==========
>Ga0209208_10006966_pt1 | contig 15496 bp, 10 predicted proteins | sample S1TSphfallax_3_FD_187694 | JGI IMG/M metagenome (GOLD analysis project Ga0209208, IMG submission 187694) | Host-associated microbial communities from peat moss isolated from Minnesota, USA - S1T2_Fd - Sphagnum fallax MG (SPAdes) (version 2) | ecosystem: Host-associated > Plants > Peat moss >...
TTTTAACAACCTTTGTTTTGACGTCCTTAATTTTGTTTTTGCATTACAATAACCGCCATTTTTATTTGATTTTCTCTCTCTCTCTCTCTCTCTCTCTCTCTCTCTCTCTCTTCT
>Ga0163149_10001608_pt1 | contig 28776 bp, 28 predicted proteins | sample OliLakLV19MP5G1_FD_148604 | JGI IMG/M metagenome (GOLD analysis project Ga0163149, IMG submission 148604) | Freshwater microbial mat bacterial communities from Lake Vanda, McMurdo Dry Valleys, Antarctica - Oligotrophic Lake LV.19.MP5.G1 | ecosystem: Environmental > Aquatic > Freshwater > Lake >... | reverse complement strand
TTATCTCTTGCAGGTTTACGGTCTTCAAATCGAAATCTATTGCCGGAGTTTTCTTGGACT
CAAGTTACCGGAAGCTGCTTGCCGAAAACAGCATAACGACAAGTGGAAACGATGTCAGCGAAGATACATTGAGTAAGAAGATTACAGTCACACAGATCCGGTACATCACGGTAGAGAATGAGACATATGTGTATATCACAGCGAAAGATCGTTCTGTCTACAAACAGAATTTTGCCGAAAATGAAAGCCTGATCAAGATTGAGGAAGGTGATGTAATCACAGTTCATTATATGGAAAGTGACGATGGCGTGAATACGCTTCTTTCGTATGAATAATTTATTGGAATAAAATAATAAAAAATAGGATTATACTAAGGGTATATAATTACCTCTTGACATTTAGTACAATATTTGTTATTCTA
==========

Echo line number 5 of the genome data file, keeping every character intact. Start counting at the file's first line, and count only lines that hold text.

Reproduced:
CAAGTTACCGGAAGCTGCTTGCCGAAAACAGCATAACGACAAGTGGAAACGATGTCAGCGAAGATACATTGAGTAAGAAGATTACAGTCACACAGATCCGGTACATCACGGTAGAGAATGAGACATATGTGTATATCACAGCGAAAGATCGTTCTGTCTACAAACAGAATTTTGCCGAAAATGAAAGCCTGATCAAGATTGAGGAAGGTGATGTAATCACAGTTCATTATATGGAAAGTGACGATGGCGTGAATACGCTTCTTTCGTATGAATAATTTATTGGAATAAAATAATAAAAAATAGGATTATACTAAGGGTATATAATTACCTCTTGACATTTAGTACAATATTTGTTATTCTA